The conventional structuring of the gaze in mass media has reproduced man as an ‘ideal’ spectator and woman as a viewed object and, consequently, makes women accustomed to looking at themselves through men’s eyes (see Berger and Mulvey). However, women with camera phones frequently photograph themselves, challenging the conventional structure of gaze. One can look at oneself as the object and, at the same time, can practice the I of the subject; I become the observer of me. The process, in which she searches for her ideal image, enthusiastically repositioning her camera phone, enables the woman to be an active spectator. This process subverts the conventions of the gaze, that ‘men act and women appear, men look at women and women watch themselves being looked at.’ Several interviewees said that they enjoyed the play of controlling and manipulating images – the shift of position from that of photographer to object to be photographed and vice versa.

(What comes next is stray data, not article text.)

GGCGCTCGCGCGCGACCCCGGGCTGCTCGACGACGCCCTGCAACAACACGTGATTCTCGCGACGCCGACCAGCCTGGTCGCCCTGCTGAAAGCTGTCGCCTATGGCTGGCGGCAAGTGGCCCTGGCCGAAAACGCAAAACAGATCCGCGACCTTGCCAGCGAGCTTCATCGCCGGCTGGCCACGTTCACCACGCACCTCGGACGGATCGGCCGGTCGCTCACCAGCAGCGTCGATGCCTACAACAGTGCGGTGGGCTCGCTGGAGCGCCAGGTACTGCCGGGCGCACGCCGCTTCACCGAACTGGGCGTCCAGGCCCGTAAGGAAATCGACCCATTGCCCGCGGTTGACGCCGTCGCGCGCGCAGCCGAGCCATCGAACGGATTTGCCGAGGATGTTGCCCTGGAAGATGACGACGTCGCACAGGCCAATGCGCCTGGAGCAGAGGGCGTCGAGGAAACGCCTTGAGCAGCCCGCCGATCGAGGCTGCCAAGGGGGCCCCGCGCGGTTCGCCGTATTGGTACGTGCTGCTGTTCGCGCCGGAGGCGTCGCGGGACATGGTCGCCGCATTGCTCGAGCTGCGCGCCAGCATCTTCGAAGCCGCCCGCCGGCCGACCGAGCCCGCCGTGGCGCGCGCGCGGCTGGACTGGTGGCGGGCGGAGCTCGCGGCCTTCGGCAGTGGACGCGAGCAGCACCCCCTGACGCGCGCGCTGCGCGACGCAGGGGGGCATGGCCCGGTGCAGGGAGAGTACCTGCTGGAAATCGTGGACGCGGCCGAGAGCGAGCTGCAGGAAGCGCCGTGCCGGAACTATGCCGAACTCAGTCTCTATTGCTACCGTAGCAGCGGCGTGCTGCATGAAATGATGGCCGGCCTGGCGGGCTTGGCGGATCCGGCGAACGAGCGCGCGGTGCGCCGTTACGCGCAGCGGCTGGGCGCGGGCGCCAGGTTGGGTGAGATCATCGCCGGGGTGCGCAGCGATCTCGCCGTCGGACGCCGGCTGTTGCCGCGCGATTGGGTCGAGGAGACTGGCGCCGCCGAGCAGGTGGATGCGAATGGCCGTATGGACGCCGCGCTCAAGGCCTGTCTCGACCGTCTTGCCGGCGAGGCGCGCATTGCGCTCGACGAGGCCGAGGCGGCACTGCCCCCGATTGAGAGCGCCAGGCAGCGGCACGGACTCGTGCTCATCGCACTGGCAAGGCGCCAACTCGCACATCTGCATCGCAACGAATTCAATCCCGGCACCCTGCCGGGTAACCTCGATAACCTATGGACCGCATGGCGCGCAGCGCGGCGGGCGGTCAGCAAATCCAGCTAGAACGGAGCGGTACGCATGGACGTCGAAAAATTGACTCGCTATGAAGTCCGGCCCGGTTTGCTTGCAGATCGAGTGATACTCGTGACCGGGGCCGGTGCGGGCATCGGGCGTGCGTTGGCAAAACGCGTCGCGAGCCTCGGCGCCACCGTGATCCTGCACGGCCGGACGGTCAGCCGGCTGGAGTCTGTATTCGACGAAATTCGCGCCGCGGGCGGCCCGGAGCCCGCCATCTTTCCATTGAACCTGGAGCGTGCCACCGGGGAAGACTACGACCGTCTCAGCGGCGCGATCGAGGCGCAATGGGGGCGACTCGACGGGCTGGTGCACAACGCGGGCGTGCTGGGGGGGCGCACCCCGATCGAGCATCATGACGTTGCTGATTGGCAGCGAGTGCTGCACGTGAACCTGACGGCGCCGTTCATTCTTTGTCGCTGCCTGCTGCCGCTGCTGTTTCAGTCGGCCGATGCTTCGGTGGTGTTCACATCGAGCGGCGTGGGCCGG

I often take pictures of myself with my camera phones. Making various facial expressions, I delete weird looks but leave pretty ones. I take many pictures and later pick out good ones. (S1, age 19)

The interviewees have had the pleasure of being objectified for their own cameras and they have learned by experience the principles of constructing images as well as those of being viewed as an object. They have recognised that photo images don’t reflect their real appearance as it is, but the gaze as the viewer constructs them. They have realised that the relationship between real appearance and image is constructed. Controlling angle and luminosity, and retouching images with photo editing software like Photoshop, they learn how to display themselves in a favourable manner – how to get the images that satisfy themselves.